20 Feb 2024

Moore's Scofflaws

Author image for Bryan Cantrill
Author image for Bryan Cantrill
Bryan Cantrill

Years ago, Jeff Bezos famously quipped that "your margin is my opportunity." This was of course aimed not at Amazon’s customers, but rather its competitors, and it was deadly serious: customers of AWS in those bygone years will fondly remember that every re:Invent brought with it another round of price cuts. This era did not merely reflect Bezos’s relentless execution, but also a disposition towards who should reap the reward of advances in underlying technology: Amazon believed (if implicitly) that improvements at the foundations of computing (e.g., in transistor density, core count, DRAM density, storage density, etc.) should reflect themselves in lower prices for consumers rather than higher margins for suppliers.

Price cuts are no longer a re:Invent staple, having been replaced by a regular Amazon tradition of a different flavor: cutting depreciation (and therefore increasing earnings) by extending the effective life of their servers. (These announcements are understandably much more subdued, as "my depreciation is my margin opportunity" doesn’t have quite the same ring to it.)

As compute needs have grown and price cuts have become an increasingly distant memory, some have questioned their sky-high cloud bills, wondering if they should in fact be owning their compute instead of renting it. When we started Oxide, we knew from operating our own public cloud what those economics looked like — and we knew that over time others of a particular scale would come to the same realization that they would be better off not giving their margin away by renting compute. (Though it’s safe to say that we did not predict that it would be DHH leading the charge!)

Owning one’s own cloud sounds great, but there is a bit that’s unsaid: what about the software? Software is essential for elastic, automated infrastructure: hardware alone does not a cloud make! Unfortunately, the traditional server vendors do not help here: because of a PC-era divide in how systems are delivered, customers are told to look elsewhere for any and all system software. This divide is problematic on several levels. First, it impedes the hardware/software co-design that we (and, famously, others!) believe is essential to deliver the best possible product. Second, it leads to infamous finger pointing when the whole thing doesn’t work. But there is also a thorny economic problem: when your hardware and your software don’t come from the same provider, to whom should go the spoils of better hardware?

To someone who has just decided to buy their hardware out of their frustration with renting it, the answer feels obvious: whoever owns the hardware should naturally benefit from its advances! Unfortunately, the enterprise software vendor delivering your infrastructure often has other ideas — and because their software is neither rented nor bought, but rather comes from the hinterlands of software licensing, they have broad latitude as to how it is priced and used. In particular, this allows them to charge based on the hardware that you run it on — to have per-core software licensing.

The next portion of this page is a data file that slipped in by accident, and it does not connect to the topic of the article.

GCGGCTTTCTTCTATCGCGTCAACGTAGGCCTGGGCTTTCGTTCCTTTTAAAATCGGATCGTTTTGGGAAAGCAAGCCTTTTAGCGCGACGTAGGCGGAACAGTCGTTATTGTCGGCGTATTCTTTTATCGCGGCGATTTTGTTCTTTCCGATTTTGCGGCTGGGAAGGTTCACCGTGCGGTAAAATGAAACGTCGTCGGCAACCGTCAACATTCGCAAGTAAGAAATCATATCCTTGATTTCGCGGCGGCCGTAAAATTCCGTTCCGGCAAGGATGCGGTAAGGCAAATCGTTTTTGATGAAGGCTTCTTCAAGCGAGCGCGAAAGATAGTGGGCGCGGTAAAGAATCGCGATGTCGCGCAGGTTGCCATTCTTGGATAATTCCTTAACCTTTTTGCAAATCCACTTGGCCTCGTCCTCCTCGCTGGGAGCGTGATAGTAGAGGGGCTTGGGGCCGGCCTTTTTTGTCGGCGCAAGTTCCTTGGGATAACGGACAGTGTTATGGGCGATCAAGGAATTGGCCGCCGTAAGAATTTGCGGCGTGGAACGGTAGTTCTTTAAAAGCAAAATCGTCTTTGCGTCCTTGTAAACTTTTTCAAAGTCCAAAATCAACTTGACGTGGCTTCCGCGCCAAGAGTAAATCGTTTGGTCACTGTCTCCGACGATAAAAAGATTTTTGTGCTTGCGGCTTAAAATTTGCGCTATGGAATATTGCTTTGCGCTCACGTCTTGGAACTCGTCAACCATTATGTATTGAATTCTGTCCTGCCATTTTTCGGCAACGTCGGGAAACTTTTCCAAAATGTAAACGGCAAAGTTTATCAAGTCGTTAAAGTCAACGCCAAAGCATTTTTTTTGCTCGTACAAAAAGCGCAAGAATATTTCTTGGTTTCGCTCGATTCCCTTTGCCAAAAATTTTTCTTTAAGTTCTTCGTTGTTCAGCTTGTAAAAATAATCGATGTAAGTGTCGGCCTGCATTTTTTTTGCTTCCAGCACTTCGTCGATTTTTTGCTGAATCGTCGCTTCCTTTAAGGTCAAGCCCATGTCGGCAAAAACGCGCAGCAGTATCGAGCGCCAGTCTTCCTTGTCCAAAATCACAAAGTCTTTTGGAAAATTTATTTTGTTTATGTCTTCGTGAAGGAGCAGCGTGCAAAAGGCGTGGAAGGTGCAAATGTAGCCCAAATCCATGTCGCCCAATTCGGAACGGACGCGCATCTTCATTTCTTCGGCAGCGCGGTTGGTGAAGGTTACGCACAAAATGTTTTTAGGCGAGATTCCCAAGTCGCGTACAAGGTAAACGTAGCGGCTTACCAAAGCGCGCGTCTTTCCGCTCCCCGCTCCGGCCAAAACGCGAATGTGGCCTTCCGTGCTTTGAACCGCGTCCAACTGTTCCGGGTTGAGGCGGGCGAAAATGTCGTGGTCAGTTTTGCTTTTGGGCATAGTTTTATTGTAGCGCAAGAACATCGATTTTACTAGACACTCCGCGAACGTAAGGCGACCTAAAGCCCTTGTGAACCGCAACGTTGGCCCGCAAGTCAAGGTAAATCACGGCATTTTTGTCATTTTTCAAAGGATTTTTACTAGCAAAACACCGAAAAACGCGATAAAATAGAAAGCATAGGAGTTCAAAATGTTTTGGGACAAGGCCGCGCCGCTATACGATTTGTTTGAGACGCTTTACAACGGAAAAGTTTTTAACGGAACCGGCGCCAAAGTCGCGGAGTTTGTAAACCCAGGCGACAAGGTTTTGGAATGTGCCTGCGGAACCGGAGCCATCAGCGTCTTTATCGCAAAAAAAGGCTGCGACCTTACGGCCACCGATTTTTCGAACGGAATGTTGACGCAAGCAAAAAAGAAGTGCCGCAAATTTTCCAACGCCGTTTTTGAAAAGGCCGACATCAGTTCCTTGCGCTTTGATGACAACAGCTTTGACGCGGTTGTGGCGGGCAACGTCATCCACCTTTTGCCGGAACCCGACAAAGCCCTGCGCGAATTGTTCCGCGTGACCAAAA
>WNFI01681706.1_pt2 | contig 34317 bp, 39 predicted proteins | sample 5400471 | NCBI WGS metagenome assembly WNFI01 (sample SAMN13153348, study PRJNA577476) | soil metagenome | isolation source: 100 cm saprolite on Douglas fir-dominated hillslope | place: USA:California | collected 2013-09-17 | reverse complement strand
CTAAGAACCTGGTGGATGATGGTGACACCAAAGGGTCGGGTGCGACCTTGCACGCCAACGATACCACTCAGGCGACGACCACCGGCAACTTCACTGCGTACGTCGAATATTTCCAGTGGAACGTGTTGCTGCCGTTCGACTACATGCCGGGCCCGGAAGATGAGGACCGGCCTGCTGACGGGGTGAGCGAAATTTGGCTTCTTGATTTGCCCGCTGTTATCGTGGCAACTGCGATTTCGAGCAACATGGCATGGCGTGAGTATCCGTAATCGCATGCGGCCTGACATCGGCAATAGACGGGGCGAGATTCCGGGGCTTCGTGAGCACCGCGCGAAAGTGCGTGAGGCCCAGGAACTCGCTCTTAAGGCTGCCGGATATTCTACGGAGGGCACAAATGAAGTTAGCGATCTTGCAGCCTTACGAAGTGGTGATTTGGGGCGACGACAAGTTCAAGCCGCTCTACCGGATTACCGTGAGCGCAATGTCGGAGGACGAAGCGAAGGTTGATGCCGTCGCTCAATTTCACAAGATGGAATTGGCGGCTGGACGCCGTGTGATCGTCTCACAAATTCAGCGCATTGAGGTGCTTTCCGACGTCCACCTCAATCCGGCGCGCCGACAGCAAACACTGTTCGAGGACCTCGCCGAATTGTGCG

This galling practice isn’t new (and is in fact as old as symmetric multiprocessing systems), but it has taken on new dimensions in the era of chiplets and packaging innovation: the advances that your next CPU has over your current one are very likely to be expressed in core count. Per-core licensing allows a third party — who neither made the significant investment in developing the next generation of microprocessor nor paid for the part themselves — to exact a tax on improved infrastructure. (And this tax can be shockingly brazen!) Couple this with the elimination of perpetual licensing, and software costs can potentially absorb the entire gain from a next-generation CPU, leaving a disincentive to run newer, more efficient infrastructure. As an industry, we have come to accept this practice, but we shouldn’t: in the go-go era of Dennard scaling (when clock rates rose at a blistering rate), software vendors never would have been allowed to get away with charging by the gigahertz; we should not allow them to feel so emboldened to charge by core count now!

If it needs to be said, we have taken a different approach at Oxide: when you buy the Oxide cloud computer, all of the software to run it is included. This includes all of the software necessary to run the rack as elastic infrastructure: virtual compute, virtual storage, virtual networking. (And yes, it’s all open source — which unfortunately demands the immediate clarification that it’s actually open source rather than pretend open source.) When we add a new feature to our software, there is no licensing enablement or other such nuisance — the feature just comes with the next update. And what happens when AMD releases a new CPU with twice the core count? The new sled running the new CPU runs along your existing rack — you’re not paying more than the cost of the new sled itself. This gives the dividends of Moore’s Law (or Wright’s Law!) to whom they rightfully belong: the users of compute.